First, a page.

© The Financial Times Ltd 2016
FT and 'Financial Times' are trademarks of The Financial Times Ltd.
The Financial Times and its journalism are subject to a self-regulation regime under the FT Editorial Code of Practice.
Following an anthrax attack, who should receive the first antibiotics? If food aid is limited should 2,000 children each receive a little or should the aid be distributed to a few?
Tackling questions such as these has earned Lawrence Wein the nickname Dr Doom. The professor of management science at Stanford University’s Graduate School of Business teaches courses on operations, mathematical analysis and inventory and queueing theory. Such theories form the backbone of business operations for companies like McDonald's, so that it knows how many cashiers and people flipping burgers are needed to serve the lunchtime rush at any given franchise. But the main focus of his research applies these theories to questions of public health and national security.
How can an operations model be applied to public health?
One problem is blood transfusions. Typically the distribution is first in, first out, so patients are given the oldest blood that has been sitting on the shelf. This is what is called a queueing model, or a waiting in line model. But researchers suggest that for certain patients, such as those having cardiac surgery, the younger the blood that is transfused the better the outcome. So we looked at giving people the youngest blood first and asked if bad things would happen in the supply chain, like having to throw away blood when it gets too old, or running out of blood. We found it does not wreak much havoc on the supply chain. And we can predict that the one-year death rate after the transfusions could go down by about 100,000 people in the US if they switch systems.
After 9/11 you began to focus on catastrophic homeland security problems. What was your solution to distributing treatment in the event of an anthrax attack?
Anthrax is not a contagious disease but it can spread widely and is deadly. We used a mathematical model that assumed two pounds of anthrax were released from the window of a building in New York City. We looked at the winds and figured who would inhale how many anthrax spores and their probability of developing sickness.
We recommended that antibiotics be distributed through the postal service in different zones of New York City. You call a snow day – where people are asked to stay at home – then police-escorted postal workers go round giving antibiotics. Finally President Obama signed a directive for the 72 largest cities in the US. If there is a large-scale anthrax attack, bring in the postal workers.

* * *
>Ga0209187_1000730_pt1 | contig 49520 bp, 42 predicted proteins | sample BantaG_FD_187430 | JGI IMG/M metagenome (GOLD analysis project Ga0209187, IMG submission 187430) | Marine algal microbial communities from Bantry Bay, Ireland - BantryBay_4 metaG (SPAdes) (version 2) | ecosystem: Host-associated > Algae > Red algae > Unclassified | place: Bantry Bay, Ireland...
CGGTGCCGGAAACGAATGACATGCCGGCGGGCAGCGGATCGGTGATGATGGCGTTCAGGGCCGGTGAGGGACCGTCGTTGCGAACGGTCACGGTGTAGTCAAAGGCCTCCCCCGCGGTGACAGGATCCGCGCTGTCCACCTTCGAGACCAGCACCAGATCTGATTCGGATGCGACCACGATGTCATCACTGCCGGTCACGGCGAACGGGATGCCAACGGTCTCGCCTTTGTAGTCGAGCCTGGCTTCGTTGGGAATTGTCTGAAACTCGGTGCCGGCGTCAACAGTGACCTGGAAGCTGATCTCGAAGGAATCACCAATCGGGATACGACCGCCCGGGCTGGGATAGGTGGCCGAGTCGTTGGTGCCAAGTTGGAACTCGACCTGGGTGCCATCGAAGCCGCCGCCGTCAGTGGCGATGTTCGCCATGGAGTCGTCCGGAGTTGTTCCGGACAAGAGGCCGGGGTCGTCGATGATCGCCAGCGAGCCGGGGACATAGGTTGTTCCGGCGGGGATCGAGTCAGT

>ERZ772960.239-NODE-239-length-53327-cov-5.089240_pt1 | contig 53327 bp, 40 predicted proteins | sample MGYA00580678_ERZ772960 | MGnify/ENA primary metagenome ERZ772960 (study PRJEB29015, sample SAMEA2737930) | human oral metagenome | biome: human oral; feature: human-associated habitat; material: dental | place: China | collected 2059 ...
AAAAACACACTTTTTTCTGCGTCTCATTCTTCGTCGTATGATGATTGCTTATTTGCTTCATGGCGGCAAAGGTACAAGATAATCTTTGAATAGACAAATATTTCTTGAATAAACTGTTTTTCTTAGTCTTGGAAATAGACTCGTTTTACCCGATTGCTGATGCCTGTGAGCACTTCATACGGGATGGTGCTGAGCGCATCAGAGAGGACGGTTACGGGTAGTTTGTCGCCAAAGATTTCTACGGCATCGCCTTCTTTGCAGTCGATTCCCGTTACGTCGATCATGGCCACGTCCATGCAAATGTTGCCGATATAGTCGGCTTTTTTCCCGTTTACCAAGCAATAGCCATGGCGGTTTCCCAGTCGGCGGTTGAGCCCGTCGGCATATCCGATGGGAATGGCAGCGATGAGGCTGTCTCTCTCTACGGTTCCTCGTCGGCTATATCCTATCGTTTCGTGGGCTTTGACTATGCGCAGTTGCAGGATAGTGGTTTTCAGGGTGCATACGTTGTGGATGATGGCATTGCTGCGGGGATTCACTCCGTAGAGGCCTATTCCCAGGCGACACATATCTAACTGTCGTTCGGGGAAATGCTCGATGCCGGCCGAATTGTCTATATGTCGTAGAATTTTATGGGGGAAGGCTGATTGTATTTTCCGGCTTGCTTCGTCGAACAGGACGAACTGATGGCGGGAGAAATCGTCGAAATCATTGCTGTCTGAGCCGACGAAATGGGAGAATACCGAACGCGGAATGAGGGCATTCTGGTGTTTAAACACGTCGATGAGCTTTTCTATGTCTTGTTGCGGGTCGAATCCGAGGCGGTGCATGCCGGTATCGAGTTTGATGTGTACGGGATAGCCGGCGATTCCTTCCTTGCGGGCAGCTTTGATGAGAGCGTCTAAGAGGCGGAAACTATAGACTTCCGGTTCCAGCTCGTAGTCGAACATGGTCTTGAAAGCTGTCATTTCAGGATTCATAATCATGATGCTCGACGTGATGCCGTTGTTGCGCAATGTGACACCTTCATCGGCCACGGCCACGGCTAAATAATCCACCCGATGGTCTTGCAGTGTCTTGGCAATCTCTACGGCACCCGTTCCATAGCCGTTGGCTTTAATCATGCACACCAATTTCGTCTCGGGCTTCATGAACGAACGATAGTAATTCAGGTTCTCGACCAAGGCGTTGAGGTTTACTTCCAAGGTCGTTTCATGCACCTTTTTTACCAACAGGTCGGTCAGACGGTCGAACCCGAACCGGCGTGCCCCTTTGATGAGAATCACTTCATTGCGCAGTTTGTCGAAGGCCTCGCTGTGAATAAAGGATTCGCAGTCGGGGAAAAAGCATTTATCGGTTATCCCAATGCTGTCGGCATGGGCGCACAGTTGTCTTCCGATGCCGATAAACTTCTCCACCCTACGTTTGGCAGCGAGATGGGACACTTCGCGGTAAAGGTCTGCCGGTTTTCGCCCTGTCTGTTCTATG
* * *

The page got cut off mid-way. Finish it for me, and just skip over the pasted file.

What have you looked at in your research into food aid in Africa?
There is this stuff called Plumpy’Nut, a peanut butter paste that has really revolutionised treatment of severe acute malnutrition. But there’s only one company that owns the patent to it and there’s not enough of it. So if you have a scarce amount of food to give, which kids do you give it to? It’s a painful question to ask.
Current policy focuses essentially on how skinny you are. Those kids get the food. We looked at the data and found you shouldn’t base it just on how skinny kids are, you should base it on a combination of how skinny and how short they are.
The second insight was dosing. Suppose we have enough food for the full dose for 1,000 kids, do we give it out that way or do we scrimp it out to 2,000 kids at half the dose? We found you’re better off giving the full dose to a smaller number of kids rather than try to spread this out.
People in the field like this paper because no one’s really brought math to bear on this problem area. It is a data-poor field.
Your research on botulinum toxin was very controversial. The US government asked you not to publish your research on botulinum toxin. Why?
They said it was a road map to terrorism. Botulinum toxin is the deadliest substance known to man. It takes about a millionth of a gram to kill somebody. The proposal is that someone takes 10 grams of botulinum toxin and releases it somewhere upstage in a dairy supply chain. Tank trucks go from farms to dairy processing facility and dump milk into 50,000 gallon silos. Through the supply chain about 125,000 gallons of milk get contaminated and roughly 200,000 people die from this.
We made three recommendations. One is invest in prevention, lock the trucks and lock the milk tank. Another is heat pasteurisation, which actually inactivates much of the toxin without sacrificing nutrition and taste. And third was to develop a rapid highly specific test. The bottom line, the government actually intensified the pasteurisation formula for milk.
Academics complain there is insufficient crossover between the academic world and government. What have you done to see your research turned into policy?
It helps getting into a good journal. And I spend time writing op-eds for newspapers. If it goes to a wide readership, it can put pressure on the government to do something. I also go to Washington and talk to people in the Department of Homeland Security.
I’m at the age where I’m tenured and I don’t have to worry. I can afford to do that and I’m at the stage in my career that it is important to try.
Copyright The Financial Times Limited 2016. You may share using our article tools.
Please don't cut articles from FT.com and redistribute by email or post to the web.